An Analysis of International Digital Censorship


  • Shlok Pathak
  • Dr. Parth Pathak



Throughout Asia, Africa, and South America, censorship of digital material is rather commonplace. Using methods such as DNS poisoning and HTTP filters, countries censor websites and webpages from being accessed by members of the public. China's great firewall blocks webpages containing sensitive content such as pornography, LGBT-related websites, and political sites with opposing views to the CCP. Through this research, our objective was to identify the means and methods through which countries censored content, the type of content censored, the effects of content censorship, and ways to get around this censorship. This was done by collecting research and data on the censorship statuses of countries such as India and China. Using research from multiple credible scientific papers, we were able to discern the methods by which countries censor data and more online research led to the discovery of its effects and ways to circumvent this censorship. We observed that certain countries, such as India, had inconsistent censorship across Internet Service Providers (ISPs). Some ISPs such as Idea network had a 76% filter consistency, while others such as BSNL had as low as 17 out of 182 of its internet resolvers poisoned. Additionally, we were able to deduce the effects of censored content on populations, which include lower political influence for groups with their media being censored and larger discrimination in countries where LGBT content was censored. We found solutions to circumvent digital censorship such as using websites with secured connections with encrypted packets, as well as switching DNS servers to access uncensored content. In the end, it is important that these solutions are known to people living in areas where content is censored so that they can use them to surf the web in a free and unrestricted way.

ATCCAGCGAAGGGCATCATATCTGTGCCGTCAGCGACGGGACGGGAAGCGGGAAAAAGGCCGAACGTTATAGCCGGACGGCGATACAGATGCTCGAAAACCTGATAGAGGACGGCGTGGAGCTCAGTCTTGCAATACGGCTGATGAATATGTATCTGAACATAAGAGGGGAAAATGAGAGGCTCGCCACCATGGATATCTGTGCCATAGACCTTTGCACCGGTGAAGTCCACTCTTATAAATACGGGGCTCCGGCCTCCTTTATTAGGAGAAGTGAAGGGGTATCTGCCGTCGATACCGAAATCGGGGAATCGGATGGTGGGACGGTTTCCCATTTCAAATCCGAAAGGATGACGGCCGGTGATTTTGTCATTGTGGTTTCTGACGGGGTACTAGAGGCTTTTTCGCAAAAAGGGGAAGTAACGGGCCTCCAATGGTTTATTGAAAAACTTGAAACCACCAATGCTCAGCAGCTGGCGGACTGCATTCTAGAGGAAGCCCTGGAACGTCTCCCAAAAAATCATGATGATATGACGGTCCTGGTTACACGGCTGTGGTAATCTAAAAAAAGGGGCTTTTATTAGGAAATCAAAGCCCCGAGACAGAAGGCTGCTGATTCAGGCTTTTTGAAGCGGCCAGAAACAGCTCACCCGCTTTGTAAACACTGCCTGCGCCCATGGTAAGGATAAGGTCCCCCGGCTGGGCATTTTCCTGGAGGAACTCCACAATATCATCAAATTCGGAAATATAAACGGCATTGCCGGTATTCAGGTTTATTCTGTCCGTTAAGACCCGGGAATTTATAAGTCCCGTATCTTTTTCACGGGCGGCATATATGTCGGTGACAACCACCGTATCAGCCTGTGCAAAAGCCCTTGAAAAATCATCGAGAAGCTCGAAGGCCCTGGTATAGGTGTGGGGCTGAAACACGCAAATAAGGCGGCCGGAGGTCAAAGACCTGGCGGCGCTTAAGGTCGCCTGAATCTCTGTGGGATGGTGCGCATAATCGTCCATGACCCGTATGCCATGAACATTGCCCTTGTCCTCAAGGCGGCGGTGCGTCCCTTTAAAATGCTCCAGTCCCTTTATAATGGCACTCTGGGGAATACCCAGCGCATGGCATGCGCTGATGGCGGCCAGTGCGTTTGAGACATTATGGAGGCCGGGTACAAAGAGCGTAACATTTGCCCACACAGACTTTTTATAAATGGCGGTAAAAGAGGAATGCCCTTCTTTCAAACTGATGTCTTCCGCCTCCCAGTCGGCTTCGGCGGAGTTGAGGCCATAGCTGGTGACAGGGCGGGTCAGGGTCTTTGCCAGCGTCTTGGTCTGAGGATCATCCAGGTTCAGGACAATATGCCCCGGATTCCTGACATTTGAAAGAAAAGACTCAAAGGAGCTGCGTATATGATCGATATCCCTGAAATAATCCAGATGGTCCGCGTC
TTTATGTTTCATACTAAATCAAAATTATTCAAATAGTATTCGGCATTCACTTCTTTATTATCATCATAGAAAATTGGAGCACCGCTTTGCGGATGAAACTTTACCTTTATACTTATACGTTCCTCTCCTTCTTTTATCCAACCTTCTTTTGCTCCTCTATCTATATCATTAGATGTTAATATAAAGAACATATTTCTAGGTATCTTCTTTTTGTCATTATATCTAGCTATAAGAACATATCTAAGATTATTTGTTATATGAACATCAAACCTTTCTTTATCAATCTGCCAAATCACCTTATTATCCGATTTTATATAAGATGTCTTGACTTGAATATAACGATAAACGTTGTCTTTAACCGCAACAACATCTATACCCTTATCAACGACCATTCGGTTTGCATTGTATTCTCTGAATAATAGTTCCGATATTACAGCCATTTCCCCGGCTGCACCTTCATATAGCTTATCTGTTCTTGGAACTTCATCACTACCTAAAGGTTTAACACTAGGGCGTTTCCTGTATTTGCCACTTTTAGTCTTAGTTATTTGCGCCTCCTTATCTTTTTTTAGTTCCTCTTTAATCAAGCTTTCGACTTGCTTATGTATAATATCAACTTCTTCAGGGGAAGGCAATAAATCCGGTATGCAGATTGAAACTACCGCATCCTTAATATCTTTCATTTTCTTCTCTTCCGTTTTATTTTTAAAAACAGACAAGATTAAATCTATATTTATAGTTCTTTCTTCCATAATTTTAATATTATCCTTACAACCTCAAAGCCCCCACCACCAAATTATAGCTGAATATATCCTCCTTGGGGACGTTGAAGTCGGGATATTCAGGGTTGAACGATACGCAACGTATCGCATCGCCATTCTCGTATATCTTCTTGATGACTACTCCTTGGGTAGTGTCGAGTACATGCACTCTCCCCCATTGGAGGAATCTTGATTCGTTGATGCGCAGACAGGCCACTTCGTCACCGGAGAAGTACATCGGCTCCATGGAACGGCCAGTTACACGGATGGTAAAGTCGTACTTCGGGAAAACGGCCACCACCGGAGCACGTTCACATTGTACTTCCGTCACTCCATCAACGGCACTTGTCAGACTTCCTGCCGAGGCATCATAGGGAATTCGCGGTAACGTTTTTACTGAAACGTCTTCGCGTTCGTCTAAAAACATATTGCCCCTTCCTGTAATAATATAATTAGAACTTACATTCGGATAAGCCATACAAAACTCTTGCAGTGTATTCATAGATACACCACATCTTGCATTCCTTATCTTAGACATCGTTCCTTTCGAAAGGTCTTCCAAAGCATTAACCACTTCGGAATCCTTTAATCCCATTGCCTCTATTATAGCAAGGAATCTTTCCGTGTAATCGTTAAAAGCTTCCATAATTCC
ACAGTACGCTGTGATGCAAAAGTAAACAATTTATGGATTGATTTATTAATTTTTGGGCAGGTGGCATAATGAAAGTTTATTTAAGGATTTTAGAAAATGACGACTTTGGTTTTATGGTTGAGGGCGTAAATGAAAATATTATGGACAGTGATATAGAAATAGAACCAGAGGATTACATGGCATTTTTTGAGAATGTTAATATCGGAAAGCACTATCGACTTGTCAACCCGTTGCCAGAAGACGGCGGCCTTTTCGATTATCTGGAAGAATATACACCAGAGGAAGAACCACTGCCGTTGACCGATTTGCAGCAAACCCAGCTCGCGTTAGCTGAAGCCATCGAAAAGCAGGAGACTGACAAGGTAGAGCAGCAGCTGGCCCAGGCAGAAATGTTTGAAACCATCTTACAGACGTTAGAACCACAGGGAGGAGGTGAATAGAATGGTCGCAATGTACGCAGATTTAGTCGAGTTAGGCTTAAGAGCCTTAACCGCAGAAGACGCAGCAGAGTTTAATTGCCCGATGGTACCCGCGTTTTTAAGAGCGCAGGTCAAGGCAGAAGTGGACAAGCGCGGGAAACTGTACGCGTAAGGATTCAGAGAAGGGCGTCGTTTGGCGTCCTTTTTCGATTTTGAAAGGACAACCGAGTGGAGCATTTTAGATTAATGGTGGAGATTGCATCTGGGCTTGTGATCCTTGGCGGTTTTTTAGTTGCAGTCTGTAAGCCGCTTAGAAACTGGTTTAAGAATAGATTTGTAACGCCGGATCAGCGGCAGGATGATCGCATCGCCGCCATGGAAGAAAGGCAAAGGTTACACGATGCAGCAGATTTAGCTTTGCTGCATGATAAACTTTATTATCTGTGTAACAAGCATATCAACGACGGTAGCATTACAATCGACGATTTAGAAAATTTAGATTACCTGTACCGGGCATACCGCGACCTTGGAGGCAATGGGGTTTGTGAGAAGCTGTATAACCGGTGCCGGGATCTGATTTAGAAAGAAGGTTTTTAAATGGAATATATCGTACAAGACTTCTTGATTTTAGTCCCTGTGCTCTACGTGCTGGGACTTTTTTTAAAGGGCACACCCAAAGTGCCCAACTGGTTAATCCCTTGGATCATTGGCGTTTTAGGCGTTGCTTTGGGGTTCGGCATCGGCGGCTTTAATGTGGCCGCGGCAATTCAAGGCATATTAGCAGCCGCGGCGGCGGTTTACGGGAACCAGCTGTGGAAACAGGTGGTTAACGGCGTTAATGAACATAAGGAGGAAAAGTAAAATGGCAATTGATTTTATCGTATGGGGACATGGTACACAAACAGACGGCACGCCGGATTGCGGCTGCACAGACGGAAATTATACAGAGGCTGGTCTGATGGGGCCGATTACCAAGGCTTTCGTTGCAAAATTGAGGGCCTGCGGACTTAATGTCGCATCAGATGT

College of Engineering and Computing: Department of Computer Science